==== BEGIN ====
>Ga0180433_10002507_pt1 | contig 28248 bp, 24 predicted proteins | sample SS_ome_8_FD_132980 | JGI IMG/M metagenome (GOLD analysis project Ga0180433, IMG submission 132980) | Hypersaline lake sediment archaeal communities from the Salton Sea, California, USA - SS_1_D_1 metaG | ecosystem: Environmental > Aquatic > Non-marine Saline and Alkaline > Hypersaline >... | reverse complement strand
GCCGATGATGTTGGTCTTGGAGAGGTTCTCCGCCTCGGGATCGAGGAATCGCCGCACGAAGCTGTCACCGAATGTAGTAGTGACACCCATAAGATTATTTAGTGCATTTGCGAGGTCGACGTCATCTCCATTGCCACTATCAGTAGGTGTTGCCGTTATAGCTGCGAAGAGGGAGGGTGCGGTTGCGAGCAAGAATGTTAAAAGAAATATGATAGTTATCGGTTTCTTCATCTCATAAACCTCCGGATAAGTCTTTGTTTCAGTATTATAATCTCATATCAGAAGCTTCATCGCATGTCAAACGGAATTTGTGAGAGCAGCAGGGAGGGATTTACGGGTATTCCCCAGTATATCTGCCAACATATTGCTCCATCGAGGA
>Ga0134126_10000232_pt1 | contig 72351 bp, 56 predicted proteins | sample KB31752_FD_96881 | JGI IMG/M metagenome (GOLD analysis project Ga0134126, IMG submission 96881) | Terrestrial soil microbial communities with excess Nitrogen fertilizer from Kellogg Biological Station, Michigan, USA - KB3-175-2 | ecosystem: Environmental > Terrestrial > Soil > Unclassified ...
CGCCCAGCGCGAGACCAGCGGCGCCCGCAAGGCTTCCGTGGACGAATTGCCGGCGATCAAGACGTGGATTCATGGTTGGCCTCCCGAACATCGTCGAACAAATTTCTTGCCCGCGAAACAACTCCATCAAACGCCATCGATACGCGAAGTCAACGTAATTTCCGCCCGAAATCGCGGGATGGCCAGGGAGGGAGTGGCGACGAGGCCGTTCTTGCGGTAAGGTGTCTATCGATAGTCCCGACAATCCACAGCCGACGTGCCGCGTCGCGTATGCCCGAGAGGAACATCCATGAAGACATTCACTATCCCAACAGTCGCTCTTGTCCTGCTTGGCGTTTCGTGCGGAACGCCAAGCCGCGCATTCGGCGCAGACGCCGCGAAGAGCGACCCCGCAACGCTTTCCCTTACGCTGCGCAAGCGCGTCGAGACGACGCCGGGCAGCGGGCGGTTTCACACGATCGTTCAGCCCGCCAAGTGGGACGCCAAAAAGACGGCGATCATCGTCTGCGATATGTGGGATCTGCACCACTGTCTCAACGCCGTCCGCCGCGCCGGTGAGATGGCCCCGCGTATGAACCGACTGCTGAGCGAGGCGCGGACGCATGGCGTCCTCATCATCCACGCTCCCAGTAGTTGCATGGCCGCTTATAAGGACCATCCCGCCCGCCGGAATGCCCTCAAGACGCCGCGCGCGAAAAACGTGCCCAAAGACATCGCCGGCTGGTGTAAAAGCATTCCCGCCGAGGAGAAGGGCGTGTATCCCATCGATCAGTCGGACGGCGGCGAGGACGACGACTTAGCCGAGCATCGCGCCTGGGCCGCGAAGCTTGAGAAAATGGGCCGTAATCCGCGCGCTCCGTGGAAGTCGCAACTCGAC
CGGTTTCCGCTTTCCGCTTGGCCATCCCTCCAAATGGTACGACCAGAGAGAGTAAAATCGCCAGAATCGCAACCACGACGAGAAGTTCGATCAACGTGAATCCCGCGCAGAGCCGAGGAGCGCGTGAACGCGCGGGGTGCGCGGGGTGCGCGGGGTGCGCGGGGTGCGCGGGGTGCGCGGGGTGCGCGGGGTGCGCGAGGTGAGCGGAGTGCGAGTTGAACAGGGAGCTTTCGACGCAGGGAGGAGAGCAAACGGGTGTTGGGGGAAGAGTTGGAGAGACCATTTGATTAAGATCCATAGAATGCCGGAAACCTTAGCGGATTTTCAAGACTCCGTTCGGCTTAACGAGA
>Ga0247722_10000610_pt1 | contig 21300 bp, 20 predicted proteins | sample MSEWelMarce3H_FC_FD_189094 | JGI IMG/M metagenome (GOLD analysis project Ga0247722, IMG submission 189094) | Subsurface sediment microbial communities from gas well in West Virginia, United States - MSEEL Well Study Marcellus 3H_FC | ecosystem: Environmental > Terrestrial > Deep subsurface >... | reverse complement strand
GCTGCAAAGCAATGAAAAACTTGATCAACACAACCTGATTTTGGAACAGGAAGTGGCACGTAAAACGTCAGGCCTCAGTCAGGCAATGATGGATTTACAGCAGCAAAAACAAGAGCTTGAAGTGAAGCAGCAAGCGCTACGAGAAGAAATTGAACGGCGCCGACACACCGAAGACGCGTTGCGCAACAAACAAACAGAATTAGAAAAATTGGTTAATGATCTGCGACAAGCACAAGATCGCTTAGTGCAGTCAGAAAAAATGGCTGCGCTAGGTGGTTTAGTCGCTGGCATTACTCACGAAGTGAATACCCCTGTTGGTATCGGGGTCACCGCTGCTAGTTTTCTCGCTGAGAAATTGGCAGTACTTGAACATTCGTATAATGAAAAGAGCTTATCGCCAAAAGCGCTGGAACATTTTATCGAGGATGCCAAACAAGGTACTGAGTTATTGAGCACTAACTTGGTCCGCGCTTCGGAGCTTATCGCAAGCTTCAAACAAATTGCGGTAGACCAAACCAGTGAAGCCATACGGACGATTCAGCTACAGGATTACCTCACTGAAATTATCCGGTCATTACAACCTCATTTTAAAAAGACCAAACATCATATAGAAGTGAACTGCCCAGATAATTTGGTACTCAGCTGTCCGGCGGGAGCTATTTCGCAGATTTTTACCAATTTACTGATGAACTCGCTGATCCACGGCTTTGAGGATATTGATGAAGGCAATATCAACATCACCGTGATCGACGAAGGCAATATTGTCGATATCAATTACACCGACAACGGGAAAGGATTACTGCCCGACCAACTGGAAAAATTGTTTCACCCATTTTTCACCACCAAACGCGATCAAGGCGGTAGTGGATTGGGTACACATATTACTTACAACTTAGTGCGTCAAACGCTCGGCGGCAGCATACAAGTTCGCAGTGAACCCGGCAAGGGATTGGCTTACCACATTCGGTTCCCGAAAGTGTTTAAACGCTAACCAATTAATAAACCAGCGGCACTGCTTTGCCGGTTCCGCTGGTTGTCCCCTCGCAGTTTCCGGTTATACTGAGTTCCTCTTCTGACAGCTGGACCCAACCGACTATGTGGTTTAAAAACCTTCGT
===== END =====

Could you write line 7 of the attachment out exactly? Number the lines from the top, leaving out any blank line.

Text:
GCTGCAAAGCAATGAAAAACTTGATCAACACAACCTGATTTTGGAACAGGAAGTGGCACGTAAAACGTCAGGCCTCAGTCAGGCAATGATGGATTTACAGCAGCAAAAACAAGAGCTTGAAGTGAAGCAGCAAGCGCTACGAGAAGAAATTGAACGGCGCCGACACACCGAAGACGCGTTGCGCAACAAACAAACAGAATTAGAAAAATTGGTTAATGATCTGCGACAAGCACAAGATCGCTTAGTGCAGTCAGAAAAAATGGCTGCGCTAGGTGGTTTAGTCGCTGGCATTACTCACGAAGTGAATACCCCTGTTGGTATCGGGGTCACCGCTGCTAGTTTTCTCGCTGAGAAATTGGCAGTACTTGAACATTCGTATAATGAAAAGAGCTTATCGCCAAAAGCGCTGGAACATTTTATCGAGGATGCCAAACAAGGTACTGAGTTATTGAGCACTAACTTGGTCCGCGCTTCGGAGCTTATCGCAAGCTTCAAACAAATTGCGGTAGACCAAACCAGTGAAGCCATACGGACGATTCAGCTACAGGATTACCTCACTGAAATTATCCGGTCATTACAACCTCATTTTAAAAAGACCAAACATCATATAGAAGTGAACTGCCCAGATAATTTGGTACTCAGCTGTCCGGCGGGAGCTATTTCGCAGATTTTTACCAATTTACTGATGAACTCGCTGATCCACGGCTTTGAGGATATTGATGAAGGCAATATCAACATCACCGTGATCGACGAAGGCAATATTGTCGATATCAATTACACCGACAACGGGAAAGGATTACTGCCCGACCAACTGGAAAAATTGTTTCACCCATTTTTCACCACCAAACGCGATCAAGGCGGTAGTGGATTGGGTACACATATTACTTACAACTTAGTGCGTCAAACGCTCGGCGGCAGCATACAAGTTCGCAGTGAACCCGGCAAGGGATTGGCTTACCACATTCGGTTCCCGAAAGTGTTTAAACGCTAACCAATTAATAAACCAGCGGCACTGCTTTGCCGGTTCCGCTGGTTGTCCCCTCGCAGTTTCCGGTTATACTGAGTTCCTCTTCTGACAGCTGGACCCAACCGACTATGTGGTTTAAAAACCTTCGT